Cladosporium species are widely distributed in air and rotting organic material. They are common in water-damaged buildings (WDB) and readily grow on building materials that contain organic compounds. The genus contains over 30 species with the most common being elatum, herbarum, sphaerospermum and cladosporioides.
EMBL differentiates Cladosporium cladosporioides into four types to improve its analytical method for indoor contamination.
Cladosporium Type I elevation signifies an indoor source, while type II is present in both indoor and outdoor air. Types III and IV are relegated to an outdoor source.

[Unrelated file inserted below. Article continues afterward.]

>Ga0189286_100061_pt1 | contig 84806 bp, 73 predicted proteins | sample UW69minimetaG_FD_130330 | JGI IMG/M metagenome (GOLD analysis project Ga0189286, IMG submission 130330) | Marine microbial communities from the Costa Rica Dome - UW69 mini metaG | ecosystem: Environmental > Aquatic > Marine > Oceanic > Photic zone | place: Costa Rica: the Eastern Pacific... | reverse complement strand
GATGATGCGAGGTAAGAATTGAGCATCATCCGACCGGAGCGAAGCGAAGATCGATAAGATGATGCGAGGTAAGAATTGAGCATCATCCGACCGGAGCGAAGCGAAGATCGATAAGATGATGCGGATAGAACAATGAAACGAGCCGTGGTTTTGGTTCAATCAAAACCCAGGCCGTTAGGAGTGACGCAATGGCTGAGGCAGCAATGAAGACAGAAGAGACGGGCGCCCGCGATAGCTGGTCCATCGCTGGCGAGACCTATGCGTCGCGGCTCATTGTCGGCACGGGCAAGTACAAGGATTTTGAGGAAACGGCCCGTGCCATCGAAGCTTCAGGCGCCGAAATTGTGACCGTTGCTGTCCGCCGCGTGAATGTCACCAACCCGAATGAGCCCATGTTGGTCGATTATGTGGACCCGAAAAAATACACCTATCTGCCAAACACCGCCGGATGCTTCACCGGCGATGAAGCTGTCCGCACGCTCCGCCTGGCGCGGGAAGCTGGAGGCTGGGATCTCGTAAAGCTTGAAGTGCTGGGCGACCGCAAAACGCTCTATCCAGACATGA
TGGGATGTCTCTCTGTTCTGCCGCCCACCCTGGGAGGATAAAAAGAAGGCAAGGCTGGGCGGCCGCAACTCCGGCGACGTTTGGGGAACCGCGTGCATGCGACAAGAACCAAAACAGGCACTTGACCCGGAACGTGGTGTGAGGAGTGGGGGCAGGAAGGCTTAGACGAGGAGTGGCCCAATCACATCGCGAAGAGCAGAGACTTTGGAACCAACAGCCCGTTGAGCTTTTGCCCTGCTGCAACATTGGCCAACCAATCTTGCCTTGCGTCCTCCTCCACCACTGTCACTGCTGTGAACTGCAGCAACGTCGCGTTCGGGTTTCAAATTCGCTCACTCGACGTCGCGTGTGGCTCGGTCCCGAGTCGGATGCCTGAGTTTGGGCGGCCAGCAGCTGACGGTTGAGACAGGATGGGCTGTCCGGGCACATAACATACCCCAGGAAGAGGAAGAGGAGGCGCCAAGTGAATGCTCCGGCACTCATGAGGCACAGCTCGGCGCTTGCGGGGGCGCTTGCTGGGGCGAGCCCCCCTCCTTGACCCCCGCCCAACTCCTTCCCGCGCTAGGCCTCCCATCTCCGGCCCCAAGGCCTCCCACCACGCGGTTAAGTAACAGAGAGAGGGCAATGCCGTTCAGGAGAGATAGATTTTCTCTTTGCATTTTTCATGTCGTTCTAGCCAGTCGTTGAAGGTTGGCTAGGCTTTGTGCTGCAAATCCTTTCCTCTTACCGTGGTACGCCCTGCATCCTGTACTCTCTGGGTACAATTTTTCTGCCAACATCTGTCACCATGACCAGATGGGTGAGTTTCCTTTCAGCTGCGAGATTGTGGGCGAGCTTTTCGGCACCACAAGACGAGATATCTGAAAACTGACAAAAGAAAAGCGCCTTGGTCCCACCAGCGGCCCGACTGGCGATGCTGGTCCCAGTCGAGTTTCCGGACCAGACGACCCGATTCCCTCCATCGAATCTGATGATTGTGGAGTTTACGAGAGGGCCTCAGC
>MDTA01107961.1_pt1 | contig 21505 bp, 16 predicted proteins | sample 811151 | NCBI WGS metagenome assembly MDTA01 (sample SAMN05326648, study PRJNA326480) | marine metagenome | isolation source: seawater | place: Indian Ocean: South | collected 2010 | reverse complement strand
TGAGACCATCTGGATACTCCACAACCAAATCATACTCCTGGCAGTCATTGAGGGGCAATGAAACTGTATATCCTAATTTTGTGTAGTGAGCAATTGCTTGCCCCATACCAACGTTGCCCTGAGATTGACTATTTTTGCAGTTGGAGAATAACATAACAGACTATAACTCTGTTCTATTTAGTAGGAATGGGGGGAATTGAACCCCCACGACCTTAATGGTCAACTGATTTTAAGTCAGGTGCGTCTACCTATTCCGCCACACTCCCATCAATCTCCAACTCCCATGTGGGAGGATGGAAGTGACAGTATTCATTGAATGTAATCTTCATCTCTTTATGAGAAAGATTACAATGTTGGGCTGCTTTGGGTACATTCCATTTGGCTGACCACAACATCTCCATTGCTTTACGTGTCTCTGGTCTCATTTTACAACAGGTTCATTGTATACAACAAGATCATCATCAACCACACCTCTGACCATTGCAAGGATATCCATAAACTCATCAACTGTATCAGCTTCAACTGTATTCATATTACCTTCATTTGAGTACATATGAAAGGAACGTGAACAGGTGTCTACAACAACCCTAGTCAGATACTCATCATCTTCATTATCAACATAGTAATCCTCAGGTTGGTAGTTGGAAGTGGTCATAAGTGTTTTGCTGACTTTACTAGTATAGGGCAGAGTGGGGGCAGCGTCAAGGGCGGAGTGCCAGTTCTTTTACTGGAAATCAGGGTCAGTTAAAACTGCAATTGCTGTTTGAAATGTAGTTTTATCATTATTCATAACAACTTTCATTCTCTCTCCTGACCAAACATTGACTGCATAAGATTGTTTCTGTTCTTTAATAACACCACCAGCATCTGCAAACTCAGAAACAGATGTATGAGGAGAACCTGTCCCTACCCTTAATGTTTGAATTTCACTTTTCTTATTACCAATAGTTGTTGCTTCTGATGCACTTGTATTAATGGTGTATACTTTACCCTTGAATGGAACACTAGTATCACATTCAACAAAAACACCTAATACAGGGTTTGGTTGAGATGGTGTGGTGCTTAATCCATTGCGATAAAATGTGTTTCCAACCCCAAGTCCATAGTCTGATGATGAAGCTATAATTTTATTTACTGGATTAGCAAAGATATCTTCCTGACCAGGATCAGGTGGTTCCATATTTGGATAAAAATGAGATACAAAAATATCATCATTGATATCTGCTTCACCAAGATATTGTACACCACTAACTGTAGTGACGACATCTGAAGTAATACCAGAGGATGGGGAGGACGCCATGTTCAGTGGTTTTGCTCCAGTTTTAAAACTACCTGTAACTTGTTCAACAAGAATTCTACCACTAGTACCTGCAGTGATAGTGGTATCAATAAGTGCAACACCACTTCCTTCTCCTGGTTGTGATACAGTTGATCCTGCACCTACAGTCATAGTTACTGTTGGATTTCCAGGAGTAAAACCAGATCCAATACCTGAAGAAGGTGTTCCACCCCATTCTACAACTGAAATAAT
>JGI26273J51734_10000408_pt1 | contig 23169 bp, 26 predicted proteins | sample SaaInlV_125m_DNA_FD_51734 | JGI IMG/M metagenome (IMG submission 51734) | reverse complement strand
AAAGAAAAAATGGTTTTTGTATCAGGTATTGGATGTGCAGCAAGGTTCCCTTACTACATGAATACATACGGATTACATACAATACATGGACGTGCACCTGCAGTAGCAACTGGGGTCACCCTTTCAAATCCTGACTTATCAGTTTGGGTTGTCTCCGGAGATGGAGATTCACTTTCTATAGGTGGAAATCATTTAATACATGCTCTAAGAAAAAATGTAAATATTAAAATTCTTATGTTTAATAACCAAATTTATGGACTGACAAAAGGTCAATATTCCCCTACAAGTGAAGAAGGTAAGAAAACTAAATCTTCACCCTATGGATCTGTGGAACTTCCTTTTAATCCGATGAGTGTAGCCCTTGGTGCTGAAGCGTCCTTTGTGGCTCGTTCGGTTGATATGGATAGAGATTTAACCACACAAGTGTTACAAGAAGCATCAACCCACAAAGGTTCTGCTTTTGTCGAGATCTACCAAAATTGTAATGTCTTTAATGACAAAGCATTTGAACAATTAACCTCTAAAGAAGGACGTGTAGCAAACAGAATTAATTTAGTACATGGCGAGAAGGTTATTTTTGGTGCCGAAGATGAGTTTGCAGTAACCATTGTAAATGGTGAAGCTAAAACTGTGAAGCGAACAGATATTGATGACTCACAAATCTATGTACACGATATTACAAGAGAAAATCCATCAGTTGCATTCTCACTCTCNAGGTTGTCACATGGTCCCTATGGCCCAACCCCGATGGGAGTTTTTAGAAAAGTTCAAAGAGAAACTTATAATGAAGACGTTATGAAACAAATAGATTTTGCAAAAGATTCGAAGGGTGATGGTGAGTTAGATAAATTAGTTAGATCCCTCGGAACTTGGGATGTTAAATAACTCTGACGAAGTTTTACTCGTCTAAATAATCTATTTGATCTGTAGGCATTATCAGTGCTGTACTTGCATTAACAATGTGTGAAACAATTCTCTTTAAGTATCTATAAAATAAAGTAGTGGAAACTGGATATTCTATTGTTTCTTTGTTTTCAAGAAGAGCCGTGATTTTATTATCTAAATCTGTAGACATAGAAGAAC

Colony colors range from olivaceous brown to a blackish brown.
Cladosporium species are recognized to cause skin lesions, keratitis, onychomycosis, sinusitis, and hypersensitivity pneumonitis. Some species cause chromoblastomycosis.
The toxins produced by Cladosporium are cladosporin and emodin. The toxicity of these two toxins to animals and humans has not been fully established or researched.